And a moral action never violates another human being.  Maybe if some of those of my faith would stop using morality as a reason to judge, hate, or victimize other human beings, we might be able to do something about all this perceived immorality out there.   And maybe if our nut-jobs saw more actual heroes on local television and in the movies, instead of these glorified vigilantes toting WMDs, we might inspire them to do something productive for America, instead of always giving us a reason to mourn.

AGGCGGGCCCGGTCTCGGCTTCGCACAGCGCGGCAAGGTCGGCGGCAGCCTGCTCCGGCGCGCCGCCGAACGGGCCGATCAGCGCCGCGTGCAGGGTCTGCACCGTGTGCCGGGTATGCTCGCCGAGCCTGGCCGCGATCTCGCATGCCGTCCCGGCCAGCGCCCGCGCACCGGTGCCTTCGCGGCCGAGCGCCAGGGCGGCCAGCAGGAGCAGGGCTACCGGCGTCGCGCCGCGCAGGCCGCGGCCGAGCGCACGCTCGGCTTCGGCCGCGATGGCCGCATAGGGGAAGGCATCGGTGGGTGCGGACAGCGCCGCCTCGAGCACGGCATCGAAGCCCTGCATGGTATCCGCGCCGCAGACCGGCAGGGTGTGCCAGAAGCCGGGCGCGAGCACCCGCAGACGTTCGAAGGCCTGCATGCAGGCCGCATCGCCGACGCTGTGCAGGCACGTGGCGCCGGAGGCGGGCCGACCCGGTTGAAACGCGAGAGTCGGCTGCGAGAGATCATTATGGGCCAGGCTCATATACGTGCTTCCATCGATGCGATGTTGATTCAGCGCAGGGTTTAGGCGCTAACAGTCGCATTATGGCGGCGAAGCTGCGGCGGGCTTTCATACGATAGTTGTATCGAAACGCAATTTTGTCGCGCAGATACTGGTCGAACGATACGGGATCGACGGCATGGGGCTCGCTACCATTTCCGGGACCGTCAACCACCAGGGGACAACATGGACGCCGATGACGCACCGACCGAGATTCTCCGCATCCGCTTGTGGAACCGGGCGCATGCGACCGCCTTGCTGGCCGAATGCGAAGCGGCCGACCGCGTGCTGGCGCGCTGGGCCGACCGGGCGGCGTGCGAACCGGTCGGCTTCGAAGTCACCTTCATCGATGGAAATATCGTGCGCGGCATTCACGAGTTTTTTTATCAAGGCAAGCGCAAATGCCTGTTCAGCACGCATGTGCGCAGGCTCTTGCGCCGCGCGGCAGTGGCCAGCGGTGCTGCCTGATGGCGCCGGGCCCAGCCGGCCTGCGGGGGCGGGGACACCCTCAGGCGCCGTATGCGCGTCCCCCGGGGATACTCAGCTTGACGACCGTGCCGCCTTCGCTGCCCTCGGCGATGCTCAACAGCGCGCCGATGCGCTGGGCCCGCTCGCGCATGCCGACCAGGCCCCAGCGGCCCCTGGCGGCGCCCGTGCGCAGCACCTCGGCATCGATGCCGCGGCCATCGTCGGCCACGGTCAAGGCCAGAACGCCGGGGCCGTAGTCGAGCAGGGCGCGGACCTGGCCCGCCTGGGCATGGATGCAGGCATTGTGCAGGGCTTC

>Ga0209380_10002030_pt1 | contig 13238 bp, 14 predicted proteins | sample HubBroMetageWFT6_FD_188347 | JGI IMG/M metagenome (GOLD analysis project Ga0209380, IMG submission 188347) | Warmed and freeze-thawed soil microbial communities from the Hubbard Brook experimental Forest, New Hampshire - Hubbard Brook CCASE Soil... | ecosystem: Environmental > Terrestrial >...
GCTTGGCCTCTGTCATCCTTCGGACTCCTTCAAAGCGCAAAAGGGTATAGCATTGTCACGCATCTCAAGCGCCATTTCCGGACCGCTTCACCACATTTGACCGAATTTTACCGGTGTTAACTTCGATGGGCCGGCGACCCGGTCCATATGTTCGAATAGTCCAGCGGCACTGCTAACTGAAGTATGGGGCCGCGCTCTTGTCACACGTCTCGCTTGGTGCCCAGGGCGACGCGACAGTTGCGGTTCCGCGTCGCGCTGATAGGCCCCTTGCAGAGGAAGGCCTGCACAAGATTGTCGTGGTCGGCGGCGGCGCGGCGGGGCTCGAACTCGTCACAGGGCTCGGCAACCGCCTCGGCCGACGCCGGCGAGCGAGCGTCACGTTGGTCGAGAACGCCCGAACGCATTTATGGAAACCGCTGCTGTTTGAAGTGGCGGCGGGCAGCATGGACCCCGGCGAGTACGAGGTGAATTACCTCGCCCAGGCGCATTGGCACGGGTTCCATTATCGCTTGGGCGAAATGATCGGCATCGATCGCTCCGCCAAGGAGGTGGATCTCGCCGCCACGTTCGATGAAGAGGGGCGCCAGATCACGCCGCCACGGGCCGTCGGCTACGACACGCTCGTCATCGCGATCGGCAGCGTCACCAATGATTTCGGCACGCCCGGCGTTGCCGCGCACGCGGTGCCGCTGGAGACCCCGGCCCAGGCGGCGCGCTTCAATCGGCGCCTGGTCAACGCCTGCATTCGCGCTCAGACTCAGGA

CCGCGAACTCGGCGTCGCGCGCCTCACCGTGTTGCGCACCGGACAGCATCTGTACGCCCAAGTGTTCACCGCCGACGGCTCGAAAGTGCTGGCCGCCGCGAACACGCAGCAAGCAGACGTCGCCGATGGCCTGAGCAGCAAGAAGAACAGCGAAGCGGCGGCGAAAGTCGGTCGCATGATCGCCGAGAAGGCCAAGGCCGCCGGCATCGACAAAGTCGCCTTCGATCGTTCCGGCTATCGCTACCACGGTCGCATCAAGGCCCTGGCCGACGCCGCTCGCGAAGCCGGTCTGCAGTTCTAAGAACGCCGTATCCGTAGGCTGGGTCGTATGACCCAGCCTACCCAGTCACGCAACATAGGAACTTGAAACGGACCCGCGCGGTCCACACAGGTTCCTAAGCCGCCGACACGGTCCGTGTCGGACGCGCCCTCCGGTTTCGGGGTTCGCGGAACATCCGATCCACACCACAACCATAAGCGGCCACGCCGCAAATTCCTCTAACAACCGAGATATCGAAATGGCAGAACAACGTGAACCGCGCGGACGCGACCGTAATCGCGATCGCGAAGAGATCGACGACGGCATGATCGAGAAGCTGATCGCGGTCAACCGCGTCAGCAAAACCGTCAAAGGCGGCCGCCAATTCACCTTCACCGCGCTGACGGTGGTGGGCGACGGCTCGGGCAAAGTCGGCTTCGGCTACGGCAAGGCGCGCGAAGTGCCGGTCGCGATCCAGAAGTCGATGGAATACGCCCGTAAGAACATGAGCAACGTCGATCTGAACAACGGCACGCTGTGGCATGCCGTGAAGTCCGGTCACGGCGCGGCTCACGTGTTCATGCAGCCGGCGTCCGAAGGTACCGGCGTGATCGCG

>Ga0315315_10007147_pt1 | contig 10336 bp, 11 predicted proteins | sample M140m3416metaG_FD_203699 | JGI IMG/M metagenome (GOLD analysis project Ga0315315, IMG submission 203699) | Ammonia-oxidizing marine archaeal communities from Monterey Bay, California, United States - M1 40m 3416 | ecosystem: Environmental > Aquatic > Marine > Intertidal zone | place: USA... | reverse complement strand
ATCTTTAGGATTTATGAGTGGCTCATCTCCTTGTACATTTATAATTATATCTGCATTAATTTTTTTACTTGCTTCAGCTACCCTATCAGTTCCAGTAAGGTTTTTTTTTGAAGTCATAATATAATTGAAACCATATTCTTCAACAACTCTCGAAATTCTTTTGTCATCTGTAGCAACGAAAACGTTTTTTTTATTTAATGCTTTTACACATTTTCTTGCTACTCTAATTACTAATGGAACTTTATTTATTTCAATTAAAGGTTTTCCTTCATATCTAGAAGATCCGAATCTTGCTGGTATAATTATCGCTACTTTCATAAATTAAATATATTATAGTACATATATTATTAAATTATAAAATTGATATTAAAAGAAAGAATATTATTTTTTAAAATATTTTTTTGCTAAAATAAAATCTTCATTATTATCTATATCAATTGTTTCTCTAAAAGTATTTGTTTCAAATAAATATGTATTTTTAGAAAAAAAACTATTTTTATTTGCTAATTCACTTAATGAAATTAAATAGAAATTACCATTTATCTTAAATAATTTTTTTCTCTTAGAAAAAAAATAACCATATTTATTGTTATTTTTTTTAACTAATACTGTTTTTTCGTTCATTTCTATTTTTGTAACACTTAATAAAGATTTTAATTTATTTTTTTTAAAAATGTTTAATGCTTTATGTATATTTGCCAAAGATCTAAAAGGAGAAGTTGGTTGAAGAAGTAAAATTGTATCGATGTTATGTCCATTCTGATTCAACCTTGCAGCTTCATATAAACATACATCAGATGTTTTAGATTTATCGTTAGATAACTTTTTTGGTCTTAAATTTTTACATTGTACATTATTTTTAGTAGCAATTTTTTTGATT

1. Amazing article. Keep them coming!

  2. Heros are not always winners (in the Nike sense) . . . only sometimes. Therefore sometimes heroism is recognized and celebrated.

  3. Great stories. Sometimes all we have to do is look around ourselves for the little acts of heroism that occur every day - not that any of those you describe are in any way 'little'/.

  4. as always. a treat to read what you have to share. miss you all very much. Serena

  5. Thanks for bringing to light heros our history books fa to discuss.